One of the more interesting dynamics in British politics in recent years has been the rise of UKIP – the UK Independence Party. UKIP might still be a minority party (the latest Guardian poll projection forecasts it to win three out of 650 seats in the next parliament), however the apparent electoral allure of its anti-immigration rhetoric has forced the bigger, mainstream parties to talk tough about migrants.
Predicting the future is not easy, but there is no shortage of pundits willing to try in the run-up to an election. Forecasters rely on a range of measures, from opinion polls to betting odds to campaign spending and exit polls. But which is the most reliable predictor? We’ll have to wait until May 8 – the day after the 2015 UK general election – to know for sure. However, we can get a better sense of which sources to trust and which to ignore by analysing their performance in the 2010 general election.
General election outcomes in the UK are difficult to forecast. Even setting aside the 18 seats in Northern Ireland and the entirely different party system that exists there. In England, Scotland and Wales there are seven parties that compete either regionally or nationally with a good chance of winning seats in May 2015.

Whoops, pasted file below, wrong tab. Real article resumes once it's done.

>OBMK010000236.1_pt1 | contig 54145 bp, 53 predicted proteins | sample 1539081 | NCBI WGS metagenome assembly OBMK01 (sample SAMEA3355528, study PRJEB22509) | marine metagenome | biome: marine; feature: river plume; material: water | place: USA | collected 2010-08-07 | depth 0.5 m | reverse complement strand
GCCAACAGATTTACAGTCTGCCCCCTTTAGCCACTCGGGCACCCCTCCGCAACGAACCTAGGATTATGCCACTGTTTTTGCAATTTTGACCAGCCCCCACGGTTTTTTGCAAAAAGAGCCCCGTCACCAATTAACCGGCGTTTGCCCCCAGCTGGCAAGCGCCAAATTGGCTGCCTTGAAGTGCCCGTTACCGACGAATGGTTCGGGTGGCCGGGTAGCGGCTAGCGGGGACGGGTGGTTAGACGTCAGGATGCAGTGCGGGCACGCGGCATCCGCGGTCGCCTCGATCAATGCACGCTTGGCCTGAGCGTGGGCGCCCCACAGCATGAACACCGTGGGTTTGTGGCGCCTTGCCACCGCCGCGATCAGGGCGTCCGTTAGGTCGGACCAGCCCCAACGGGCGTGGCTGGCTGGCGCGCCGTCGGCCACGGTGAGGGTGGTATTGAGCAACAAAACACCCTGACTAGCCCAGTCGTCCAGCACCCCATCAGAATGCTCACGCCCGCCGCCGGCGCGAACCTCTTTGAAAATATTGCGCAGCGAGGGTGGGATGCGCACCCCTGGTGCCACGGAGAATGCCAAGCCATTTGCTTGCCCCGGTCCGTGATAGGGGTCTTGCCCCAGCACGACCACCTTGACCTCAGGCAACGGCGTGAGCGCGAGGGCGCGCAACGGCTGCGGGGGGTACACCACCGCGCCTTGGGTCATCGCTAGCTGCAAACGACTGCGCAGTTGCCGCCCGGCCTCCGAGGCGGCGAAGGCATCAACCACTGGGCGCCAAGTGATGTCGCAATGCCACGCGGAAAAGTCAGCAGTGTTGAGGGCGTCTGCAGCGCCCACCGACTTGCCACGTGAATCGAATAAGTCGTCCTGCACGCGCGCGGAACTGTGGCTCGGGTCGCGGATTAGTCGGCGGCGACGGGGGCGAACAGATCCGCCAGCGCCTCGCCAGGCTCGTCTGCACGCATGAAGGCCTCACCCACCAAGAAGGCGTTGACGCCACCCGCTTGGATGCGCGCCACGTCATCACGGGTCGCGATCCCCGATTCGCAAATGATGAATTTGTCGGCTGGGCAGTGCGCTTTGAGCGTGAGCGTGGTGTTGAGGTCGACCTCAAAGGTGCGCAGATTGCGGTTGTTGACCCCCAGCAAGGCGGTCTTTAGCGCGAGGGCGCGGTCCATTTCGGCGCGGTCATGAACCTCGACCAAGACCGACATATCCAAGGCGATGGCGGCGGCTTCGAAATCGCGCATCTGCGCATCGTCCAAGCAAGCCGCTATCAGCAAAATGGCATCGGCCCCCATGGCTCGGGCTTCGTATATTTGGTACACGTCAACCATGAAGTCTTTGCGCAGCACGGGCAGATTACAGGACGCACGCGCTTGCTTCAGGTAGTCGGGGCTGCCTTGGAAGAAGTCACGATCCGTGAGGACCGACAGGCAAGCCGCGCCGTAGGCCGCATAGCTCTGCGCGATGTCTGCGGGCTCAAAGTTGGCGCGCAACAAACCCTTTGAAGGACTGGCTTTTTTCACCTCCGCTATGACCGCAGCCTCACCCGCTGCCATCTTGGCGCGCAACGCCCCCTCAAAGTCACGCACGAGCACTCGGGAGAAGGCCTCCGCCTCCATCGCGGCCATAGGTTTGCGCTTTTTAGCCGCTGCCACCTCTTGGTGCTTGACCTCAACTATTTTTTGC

The Polling Observatory forecasting model has been a long time in the making, and builds on our effort in 2010, where we fared relatively successfully both in absolute terms and compared to other forecasters. (Our forecast before the start of the official campaign proved even more successful.) Forecasting like this is inherently limited, as there will always be some factors which can impact elections but are difficult to quantify or model effectively.
What do you get if you ask a Labour Party pollster and a Conservative Party advisor to predict the outcome of the 2015 UK general election? Two very different answers, of course. And so it was that during a debate at the Market Research Society annual conference this week, James Morris (a former speechwriter for Labour leader Ed Miliband) predicted a Labour victory, while Andrew Cooper (a former director of strategy for the Conservatives) predicted that Tory leader David Cameron would remain prime minister 'in some sort of messy coalition'.
Election season is now well underway in the UK and every scandal, botched interview and policy announcement is being elevated to profound status. These triumphs or disasters are then inevitably used to give narrative to the parties’ constant movements in the political polls. But are the pollsters really giving us an accurate snapshot of the national mood?